I went back to West Point to finish my teaching career, and went to Fort Leavenworth. I had gotten married in the meantime, but the war was still going on. I had learned a great deal in my first tour, and I felt, because I had learned so much, that perhaps I could save some lives by going back the second time. So I volunteered to go back a second time, and spent a year over there again.
On that second tour, you witnessed two very tragic incidents. I wonder if you could tell us a little bit about them. In the book Friendly Fire, by C.D.B. Brian, it's recounted that you lost eight men.
Norman Schwarzkopf: Yeah, we were stretching out beyond the limits of our artillery, so we moved our artillery forward. Because one of the things that gave us an advantage over the enemy is we did have our artillery supported. So we never wanted to go outside the extreme range of the artillery.
And one night while they were firing the artillery, it just fell short and came in and killed some people in my unit. It's a terrible thing when it happens, it's twice as difficult to explain to the troops, and three times as difficult to explain to the families of the troops. That was the incident.
There was one outstanding young man who was killed, and his parents could never really reconcile themselves to what had happened. They were convinced that there was some kind of cover-up. You know, we had casualties in this war, from our own fire, too. And now we see the same thing all over again, the agony of the family.
In this war it war even tougher, because there were so few casualties to begin with that anyone who lost a loved one kind of feels cheated. So few people were lost, why did it have to be my son, or my husband, or my father? When they find out subsequently that they were killed by the fire of their own side, that makes it doubly hard to live with.
It was a tragic situation in the case of the Mullens in Vietnam, and it's a tragic situation when it happens today.
I gather that you personally felt these losses very deeply.
I have an old friend who was a pool reporter with you. He said that you inspire incredible morale among the troops. He saw you moved to tears by the friendly fire deaths. He thought that was very moving, that you show emotion.
Norman Schwarzkopf: I think if you believe something, you should believe it passionately. To be a good leader you have to lead passionately. And I'm a passionate person. I feel very, very strongly about things. I'm an emotional person. The tragedy of losing young men and women's lives is tough enough to swallow. To find out that it was preventable, is even tougher.
In May of 1970, there was a very dramatic mine field rescue. You were decorated for that. Could you tell us what happened?
Norman Schwarzkopf: The area we were in happened to be the same area as the terrible My Lai incident. I was always convinced that the great unanswered question was what the role of the Thai commander had been during that time. He had subsequently been killed, so there was no way you could answer that, but incidents like that are preventable.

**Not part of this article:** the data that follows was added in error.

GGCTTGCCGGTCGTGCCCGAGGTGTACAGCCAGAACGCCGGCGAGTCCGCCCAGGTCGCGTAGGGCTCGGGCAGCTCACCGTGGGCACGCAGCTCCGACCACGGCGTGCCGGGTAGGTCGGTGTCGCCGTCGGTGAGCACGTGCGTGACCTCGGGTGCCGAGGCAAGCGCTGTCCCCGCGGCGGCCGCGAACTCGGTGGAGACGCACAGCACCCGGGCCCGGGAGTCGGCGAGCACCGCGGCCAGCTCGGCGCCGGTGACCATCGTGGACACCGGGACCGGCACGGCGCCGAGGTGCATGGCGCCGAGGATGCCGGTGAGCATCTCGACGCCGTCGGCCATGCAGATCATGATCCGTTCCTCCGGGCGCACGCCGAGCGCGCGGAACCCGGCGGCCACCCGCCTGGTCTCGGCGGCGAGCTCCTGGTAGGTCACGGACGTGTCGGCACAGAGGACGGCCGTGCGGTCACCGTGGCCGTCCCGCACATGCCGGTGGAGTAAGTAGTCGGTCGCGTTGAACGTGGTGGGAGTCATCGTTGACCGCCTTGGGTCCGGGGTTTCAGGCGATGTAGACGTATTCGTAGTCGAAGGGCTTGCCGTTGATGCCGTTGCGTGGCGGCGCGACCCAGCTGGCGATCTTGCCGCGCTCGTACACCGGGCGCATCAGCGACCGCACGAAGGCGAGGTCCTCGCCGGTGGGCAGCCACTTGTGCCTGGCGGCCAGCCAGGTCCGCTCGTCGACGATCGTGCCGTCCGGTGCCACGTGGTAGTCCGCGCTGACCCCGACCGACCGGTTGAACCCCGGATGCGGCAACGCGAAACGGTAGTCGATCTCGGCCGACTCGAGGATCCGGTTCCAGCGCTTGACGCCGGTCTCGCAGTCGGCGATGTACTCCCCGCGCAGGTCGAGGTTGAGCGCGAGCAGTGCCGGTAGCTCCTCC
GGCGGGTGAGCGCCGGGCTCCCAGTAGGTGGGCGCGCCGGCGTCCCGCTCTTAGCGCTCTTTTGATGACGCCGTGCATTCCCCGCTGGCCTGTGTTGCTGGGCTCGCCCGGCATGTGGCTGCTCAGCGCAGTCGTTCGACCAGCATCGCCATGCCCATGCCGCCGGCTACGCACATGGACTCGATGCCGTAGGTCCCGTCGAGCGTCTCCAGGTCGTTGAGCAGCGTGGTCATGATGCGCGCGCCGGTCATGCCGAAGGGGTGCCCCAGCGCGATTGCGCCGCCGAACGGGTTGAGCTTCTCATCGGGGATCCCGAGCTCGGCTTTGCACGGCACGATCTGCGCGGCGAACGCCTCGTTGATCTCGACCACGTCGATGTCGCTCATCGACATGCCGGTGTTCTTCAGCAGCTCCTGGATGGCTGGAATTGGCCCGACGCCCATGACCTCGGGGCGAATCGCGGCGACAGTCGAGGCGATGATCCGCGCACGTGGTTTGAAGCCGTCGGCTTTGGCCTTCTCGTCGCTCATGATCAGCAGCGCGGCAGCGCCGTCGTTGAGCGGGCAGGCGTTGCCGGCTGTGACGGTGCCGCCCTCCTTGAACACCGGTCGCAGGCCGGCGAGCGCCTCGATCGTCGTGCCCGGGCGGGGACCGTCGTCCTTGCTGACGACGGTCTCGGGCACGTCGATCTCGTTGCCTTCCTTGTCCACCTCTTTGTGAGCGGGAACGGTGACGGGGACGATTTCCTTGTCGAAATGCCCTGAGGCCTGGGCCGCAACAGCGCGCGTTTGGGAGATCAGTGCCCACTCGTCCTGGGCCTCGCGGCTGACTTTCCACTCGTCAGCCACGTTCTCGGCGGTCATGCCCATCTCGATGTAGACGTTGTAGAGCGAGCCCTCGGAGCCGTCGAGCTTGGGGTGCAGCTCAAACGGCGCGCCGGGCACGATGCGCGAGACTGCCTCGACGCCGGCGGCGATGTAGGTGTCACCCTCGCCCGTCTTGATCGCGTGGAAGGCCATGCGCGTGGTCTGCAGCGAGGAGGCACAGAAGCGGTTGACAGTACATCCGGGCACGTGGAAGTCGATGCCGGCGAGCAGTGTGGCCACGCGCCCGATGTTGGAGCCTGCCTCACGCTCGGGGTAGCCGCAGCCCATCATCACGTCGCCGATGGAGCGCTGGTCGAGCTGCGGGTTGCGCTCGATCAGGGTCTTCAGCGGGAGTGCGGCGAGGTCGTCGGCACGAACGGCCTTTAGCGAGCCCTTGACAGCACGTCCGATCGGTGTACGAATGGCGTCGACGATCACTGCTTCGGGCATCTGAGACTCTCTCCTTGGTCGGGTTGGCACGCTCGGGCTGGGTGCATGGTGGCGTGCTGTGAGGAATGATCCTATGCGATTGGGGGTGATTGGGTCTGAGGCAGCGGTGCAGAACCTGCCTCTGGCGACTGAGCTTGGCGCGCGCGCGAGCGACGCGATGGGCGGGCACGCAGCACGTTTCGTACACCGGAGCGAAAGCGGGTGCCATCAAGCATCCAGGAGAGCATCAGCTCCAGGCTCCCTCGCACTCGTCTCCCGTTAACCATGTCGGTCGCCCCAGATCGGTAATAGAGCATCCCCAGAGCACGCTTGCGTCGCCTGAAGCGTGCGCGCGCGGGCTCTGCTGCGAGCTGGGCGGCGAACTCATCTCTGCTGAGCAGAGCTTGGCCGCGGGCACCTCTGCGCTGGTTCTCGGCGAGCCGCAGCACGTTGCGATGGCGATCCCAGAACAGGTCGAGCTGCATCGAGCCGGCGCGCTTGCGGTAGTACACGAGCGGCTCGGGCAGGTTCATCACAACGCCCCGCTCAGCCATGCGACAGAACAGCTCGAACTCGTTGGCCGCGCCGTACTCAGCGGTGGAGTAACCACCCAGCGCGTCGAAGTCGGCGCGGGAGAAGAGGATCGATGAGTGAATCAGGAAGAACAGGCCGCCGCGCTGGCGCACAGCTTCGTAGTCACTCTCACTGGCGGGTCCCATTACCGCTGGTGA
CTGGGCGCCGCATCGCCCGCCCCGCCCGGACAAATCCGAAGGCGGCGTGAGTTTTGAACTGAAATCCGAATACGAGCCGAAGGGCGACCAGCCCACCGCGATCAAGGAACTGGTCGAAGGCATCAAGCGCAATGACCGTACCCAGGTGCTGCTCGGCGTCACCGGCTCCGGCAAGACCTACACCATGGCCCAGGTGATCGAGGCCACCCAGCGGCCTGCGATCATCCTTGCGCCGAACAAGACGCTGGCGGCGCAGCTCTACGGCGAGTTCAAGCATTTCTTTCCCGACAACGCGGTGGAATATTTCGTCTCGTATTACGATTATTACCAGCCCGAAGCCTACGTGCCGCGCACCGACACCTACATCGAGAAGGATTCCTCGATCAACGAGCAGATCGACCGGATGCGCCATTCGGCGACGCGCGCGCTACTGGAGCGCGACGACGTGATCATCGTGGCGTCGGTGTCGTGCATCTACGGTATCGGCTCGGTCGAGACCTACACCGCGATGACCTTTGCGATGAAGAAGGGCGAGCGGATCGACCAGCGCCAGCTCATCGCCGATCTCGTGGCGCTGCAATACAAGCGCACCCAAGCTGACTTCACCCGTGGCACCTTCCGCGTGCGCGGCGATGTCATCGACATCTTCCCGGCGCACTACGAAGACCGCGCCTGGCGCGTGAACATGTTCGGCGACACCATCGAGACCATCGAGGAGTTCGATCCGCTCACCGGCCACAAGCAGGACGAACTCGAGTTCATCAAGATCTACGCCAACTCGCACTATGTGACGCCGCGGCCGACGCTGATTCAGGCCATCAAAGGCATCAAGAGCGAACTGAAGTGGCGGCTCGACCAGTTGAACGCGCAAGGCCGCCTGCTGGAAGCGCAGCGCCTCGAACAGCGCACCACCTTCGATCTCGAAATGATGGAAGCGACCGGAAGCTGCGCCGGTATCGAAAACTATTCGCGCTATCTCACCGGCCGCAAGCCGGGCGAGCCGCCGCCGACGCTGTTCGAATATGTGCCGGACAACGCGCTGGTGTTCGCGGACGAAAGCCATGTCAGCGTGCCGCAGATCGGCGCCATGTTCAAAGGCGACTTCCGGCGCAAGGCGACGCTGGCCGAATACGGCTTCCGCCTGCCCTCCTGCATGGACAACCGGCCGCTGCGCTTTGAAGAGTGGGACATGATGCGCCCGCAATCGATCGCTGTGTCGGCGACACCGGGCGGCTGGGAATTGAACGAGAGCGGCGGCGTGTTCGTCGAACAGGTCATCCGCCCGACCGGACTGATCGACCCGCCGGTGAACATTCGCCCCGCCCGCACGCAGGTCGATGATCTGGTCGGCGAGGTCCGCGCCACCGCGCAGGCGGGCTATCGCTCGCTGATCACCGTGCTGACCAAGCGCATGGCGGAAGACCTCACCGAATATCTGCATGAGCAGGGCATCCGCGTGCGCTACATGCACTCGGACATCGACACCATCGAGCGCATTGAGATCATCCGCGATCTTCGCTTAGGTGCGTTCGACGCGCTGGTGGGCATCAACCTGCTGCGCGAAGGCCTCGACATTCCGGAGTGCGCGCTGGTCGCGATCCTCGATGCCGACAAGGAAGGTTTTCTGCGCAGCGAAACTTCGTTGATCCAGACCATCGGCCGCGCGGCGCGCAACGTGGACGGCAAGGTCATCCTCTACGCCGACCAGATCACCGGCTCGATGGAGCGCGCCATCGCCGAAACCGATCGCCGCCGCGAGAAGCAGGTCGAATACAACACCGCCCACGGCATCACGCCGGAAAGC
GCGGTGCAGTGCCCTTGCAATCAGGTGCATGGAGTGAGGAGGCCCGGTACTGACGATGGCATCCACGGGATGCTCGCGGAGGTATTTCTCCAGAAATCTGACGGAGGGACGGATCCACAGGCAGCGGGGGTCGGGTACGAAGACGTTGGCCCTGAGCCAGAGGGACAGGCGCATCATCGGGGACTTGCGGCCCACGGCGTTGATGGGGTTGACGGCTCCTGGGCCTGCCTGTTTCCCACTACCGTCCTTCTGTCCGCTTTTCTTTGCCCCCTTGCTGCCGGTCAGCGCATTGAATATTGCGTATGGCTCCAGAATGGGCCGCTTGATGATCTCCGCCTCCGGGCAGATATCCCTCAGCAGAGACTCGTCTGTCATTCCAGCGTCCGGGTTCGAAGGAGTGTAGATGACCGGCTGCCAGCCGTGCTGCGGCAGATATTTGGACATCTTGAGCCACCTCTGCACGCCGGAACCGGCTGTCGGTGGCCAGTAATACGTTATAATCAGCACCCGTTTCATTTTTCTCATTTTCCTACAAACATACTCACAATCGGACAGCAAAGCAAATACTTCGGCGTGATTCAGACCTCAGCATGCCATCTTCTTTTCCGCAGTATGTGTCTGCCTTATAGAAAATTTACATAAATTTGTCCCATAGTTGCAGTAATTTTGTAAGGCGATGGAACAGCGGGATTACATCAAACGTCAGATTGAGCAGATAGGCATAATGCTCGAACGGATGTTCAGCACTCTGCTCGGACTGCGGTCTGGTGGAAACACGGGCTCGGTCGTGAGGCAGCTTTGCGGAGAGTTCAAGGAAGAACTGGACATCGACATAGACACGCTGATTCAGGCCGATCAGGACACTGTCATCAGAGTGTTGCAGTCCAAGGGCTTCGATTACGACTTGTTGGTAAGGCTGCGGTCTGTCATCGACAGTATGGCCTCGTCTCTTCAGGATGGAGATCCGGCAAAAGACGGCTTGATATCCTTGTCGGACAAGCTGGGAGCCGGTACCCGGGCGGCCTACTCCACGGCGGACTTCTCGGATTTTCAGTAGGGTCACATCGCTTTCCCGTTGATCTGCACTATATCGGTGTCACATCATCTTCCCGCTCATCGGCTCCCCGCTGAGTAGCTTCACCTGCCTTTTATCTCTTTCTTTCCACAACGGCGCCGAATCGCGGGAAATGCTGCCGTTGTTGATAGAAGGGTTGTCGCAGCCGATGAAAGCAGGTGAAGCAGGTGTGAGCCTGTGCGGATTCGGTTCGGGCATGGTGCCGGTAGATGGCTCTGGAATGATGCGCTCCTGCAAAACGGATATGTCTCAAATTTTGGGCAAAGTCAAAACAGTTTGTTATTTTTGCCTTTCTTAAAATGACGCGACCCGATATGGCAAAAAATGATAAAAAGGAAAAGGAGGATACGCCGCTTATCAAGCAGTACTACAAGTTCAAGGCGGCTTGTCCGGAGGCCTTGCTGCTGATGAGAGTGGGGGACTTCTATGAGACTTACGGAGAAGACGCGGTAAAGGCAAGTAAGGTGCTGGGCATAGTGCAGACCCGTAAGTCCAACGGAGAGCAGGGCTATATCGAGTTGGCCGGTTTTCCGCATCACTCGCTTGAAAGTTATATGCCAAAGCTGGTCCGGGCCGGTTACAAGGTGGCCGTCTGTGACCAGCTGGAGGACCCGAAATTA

We had an awful lot of mine incidents when we first moved into the area. It was a heavily mined area and my troops weren't mine-wise, yet. Every time somebody hit a mine, if I was in the area, I would always fly in, in my helicopter, land right there on the ground, and put the casualty on the helicopter, because that got him back to the hospital about a half an hour quicker than they would ordinarily. The other reason was to go around and just talk to the troops, because the mines are an insidious sort of thing.
If you're out and you shoot at the enemy and he shoots back at you, and you take some casualties, they're not acceptable, but you do understand that at least there was an exchange that caused it to happen. When you're walking along and all of a sudden a mine goes 'boom!', and you see one of your friends killed, or lose a leg, or something like that, there's no way to retaliate. That tends to fester inside. So, I would go in to try and understand all that.
In this one case we'd had a mine casualty and I flew in and used my helicopter to Medevac him, and I was on the ground. Then, of course, we had another mine casualty, We were right in the middle of a mine field and I had to do something about it. That's what that was all about.
What did you do about it?
Norman Schwarzkopf: The soldier was lying on the ground screaming, and I was afraid that he was going to set off more mines. Or, worse yet, he had a badly broken leg, and I was afraid that he was going to cut the artery in his leg and die. So I had to go over there and settle him down. There was nobody else to do it, so I had to walk through the mine field. Believe me, it wasn't a heroic act at that time, it was something that somebody had to do, and I was the man in charge.
[ Key to Success ] Courage
You know, heroism is in the eye of the beholders, it's like beauty. Nobody says on the battlefield, "Well, I think I will now be a hero," and go do a heroic act. You don't do that. It's people doing their job. That's what they're doing, they're doing their job. And somebody else sees him and says, "Wow, boy, look at that, isn't that heroic?" But, the people who are doing it don't think at the time that they're being heroes. They don't think after the fact they're being heroes. They just say, "I'm doing my job."
[ Key to Success ] Integrity
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This page last revised on Dec 14, 2007 17:41 EST